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Converting Indian Slacktivists Takes (Offline) Time

by Prasad Krishna last modified Aug 04, 2011 09:07 AM
No matter how much attention an online protest campaign might appear to be getting in terms of likes, fans or retweets, it’s rarely likely to be able to draw even a fraction of its Internet supporters to a street protest. That’s as true in India as anywhere else in the world, it appears.
Converting Indian Slacktivists Takes (Offline) Time

New Delhi held its Slut Walk on Sunday.

The New Delhi Slut Walk, also known as Besharmi Morcha (Shameless Protest), publicized itself in good part through websites that generated a lot of media coverage, including on this site, as well as through debates. But it apparently didn’t live up to expectations, some Indian news reports said. 

A story in the business daily Mint said over 2,000 people pledged on Facebook to show up. Police put the turnout at 700 people, including 400 police and 200 reporters, but protest organizers put the number of people who were there, including cops and the press, at around 1,000. Mishika Singh, a coordinator for the demonstration, said perhaps 500 people actually did the walk. The campaign said that they got about as many people as they were expecting.

So what does it take to turn "slacktivism" — as some call online support that extends largely to clicking on a petition, forwarding an e-mail or “liking” something on Facebook—into activism?

Sunil Abraham, executive director of the Bangalore-based Center for Internet and Society, says "conversion" — getting passive online supporters to graduate to the next step, such as customizing an email to an MP — takes additional time and organizing, and at least some of this must happen offline.

He said the perception among many that the Arab uprisings earlier this year were Twitter-driven was oversimplified and happened in part because it was harder for reporters outside the country to be aware of on-the-ground organizing efforts.

"Social media organizing was more by the diaspora population in order to keep international attention on the issue," he said. “If the Internet was so important, when they blocked Internet sites it would have seriously undermined the offline organizing but it didn't."

With causes that are viewed as more difficult—or that have a higher personal cost to the participant perhaps—conversion can be even more difficult, Mr. Abraham said, saying he wasn’t surprised by the numbers reported at Slut Walk.

"It’s a new cause. It’s not an established organization," he said. "They didn’t have a lot of time."

Mr. Abraham offered the Anna Hazare-guided Indian Against Corruption campaign as one of India’s better online organizing efforts.

"I think the Anna Hazare campaign is so far the most effective” online, said Mr. Abraham. “If you notice they are much more organized in terms of designing the funnel of incremental actions."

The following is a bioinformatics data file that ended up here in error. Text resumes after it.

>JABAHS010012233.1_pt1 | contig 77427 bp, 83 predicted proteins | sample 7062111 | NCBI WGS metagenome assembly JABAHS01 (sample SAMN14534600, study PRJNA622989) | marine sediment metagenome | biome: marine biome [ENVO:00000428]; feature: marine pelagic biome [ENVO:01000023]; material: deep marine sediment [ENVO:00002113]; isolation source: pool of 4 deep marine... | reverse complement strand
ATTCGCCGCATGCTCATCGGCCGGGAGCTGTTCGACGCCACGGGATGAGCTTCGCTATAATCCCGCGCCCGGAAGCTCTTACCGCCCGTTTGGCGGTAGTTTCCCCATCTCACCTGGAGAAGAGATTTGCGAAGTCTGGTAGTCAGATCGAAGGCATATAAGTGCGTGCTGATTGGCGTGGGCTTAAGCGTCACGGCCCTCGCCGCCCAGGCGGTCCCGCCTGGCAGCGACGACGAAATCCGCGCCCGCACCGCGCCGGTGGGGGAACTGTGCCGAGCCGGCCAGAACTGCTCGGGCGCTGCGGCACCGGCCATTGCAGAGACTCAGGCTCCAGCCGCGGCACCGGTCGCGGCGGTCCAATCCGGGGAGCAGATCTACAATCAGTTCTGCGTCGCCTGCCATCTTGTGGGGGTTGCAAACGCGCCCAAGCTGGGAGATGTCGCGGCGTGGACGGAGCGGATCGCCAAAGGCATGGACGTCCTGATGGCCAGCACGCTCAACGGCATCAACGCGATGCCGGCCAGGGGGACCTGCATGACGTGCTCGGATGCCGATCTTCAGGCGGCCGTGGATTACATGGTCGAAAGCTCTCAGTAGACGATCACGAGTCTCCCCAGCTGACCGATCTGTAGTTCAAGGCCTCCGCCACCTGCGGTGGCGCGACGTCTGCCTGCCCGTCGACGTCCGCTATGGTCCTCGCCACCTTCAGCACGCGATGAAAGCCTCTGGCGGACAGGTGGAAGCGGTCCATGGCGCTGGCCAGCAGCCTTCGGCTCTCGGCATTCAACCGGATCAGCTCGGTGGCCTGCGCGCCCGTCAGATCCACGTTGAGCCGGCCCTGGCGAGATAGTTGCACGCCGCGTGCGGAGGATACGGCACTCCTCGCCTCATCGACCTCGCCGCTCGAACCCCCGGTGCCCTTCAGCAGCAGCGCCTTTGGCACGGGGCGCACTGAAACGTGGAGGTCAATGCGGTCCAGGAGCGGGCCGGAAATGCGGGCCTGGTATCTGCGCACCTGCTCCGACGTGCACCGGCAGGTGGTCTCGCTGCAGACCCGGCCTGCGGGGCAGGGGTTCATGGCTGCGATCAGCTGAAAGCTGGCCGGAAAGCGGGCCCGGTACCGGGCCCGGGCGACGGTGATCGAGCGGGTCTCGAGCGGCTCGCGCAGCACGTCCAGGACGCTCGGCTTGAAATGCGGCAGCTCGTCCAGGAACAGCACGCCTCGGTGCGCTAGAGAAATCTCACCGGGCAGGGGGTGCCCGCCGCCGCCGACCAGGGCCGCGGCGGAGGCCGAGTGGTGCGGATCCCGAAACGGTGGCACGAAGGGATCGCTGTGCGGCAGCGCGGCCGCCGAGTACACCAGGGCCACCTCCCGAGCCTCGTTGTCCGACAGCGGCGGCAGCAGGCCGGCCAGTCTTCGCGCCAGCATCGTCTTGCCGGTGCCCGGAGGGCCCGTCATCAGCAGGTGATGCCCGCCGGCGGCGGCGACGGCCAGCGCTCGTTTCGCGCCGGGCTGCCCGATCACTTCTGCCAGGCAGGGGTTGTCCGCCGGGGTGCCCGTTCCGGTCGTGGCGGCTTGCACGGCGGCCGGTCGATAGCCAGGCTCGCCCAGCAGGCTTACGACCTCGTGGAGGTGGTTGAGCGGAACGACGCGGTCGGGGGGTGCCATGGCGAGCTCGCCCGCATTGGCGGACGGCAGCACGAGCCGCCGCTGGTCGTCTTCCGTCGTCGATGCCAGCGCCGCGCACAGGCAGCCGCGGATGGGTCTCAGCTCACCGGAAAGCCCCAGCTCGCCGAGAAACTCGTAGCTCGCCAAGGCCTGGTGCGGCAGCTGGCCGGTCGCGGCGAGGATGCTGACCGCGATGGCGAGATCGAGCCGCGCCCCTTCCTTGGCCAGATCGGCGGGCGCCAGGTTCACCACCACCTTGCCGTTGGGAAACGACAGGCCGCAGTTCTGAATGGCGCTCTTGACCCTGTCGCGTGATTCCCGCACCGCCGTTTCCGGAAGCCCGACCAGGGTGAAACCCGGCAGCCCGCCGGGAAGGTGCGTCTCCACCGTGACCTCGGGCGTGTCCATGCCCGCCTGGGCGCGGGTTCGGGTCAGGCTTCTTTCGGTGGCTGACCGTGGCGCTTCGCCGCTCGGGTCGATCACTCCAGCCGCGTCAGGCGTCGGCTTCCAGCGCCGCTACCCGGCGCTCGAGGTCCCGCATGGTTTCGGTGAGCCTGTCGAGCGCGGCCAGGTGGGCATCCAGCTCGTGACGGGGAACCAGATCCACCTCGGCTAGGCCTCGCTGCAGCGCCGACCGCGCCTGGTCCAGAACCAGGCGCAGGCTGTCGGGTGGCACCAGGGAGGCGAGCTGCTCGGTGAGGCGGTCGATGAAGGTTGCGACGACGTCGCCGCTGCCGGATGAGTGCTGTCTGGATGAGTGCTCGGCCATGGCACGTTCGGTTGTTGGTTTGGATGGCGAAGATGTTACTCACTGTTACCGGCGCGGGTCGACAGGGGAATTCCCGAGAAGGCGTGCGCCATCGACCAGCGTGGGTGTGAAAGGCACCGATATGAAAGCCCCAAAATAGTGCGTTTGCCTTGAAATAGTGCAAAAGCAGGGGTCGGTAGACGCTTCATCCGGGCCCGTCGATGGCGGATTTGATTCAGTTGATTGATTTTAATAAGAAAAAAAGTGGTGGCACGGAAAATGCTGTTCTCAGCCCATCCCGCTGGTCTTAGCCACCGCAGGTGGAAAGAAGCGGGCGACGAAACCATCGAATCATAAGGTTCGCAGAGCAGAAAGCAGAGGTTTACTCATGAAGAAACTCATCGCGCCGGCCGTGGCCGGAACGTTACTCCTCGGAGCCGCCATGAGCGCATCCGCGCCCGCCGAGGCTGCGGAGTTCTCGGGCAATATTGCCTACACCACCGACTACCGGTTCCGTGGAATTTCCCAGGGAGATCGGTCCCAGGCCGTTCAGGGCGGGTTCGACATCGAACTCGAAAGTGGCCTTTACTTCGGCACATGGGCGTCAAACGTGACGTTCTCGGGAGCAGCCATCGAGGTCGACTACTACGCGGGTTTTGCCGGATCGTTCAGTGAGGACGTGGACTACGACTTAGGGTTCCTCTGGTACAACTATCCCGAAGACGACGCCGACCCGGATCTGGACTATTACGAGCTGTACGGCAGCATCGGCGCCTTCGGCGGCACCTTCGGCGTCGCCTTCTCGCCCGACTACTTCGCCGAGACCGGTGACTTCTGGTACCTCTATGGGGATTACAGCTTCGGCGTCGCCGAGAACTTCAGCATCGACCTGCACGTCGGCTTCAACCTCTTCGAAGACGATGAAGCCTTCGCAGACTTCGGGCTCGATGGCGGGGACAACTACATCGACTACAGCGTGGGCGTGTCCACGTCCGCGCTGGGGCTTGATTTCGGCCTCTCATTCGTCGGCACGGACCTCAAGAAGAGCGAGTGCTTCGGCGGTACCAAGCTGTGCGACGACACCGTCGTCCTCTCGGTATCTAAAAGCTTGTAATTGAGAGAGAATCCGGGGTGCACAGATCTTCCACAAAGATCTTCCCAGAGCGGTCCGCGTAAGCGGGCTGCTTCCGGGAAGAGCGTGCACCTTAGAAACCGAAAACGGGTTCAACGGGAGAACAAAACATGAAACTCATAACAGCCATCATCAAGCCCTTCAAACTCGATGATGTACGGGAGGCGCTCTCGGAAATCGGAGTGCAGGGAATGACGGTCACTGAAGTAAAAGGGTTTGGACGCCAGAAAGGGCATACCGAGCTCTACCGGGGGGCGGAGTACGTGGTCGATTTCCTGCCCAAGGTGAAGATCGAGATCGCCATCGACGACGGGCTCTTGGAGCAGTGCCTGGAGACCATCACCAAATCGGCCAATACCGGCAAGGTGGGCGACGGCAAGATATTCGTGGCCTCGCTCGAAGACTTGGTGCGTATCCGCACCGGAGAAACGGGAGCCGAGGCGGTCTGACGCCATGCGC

He said they had laid out obvious next steps for those willing to do a bit more, like calling an Indian Against Corruption cellphone number to register for updates and information.

"They also have offline activities and meetings in other cities as well," he said.

Yet even on days in April when the India Against Corruption protest Facebook page was racking up 100,000 members, the number of people at the sit-in site in Jantar Mantar in New Delhi during Mr. Hazare’s fast against corruption were roughly a twentieth of that each day.

Still, Mr. Abraham said that politicians probably shouldn’t dismiss online activists, even if they can’t muster the numbers that traditional protesters like farmers groups or trade unions can.

Mr. Abraham suggested that while India’s broadband users may number less than 10% of the population, many of them are probably well-connected—both technologically and politically speaking—and influential on others they communicate with.

"Even a small number on the streets should count as an important political signal,” said Mr. Abraham. “Some of us are more connected than others."

He also said India’s slacktivists didn’t appear to be greater slackers than their counterparts in other countries, noting that getting a person to graduate from thought to action is extremely difficult in most cases.

"If 1,000 people read your newspaper, 100 will say I should write to the editor because I really disagree with the columnist, and one person will actually write," said Mr. Abraham. "Conversion is very low for these kinds of altruistic activities. For a discount sale perhaps you would get more people."

Note: Correcting the statistics about broadband penetration.

This article by Tripti Lahiri was published in the Wall Street Journal on August 2, 2011. The original can be read here.

Photo courtesy Manan Vatsyayana/Agence France-Presse/Getty Images

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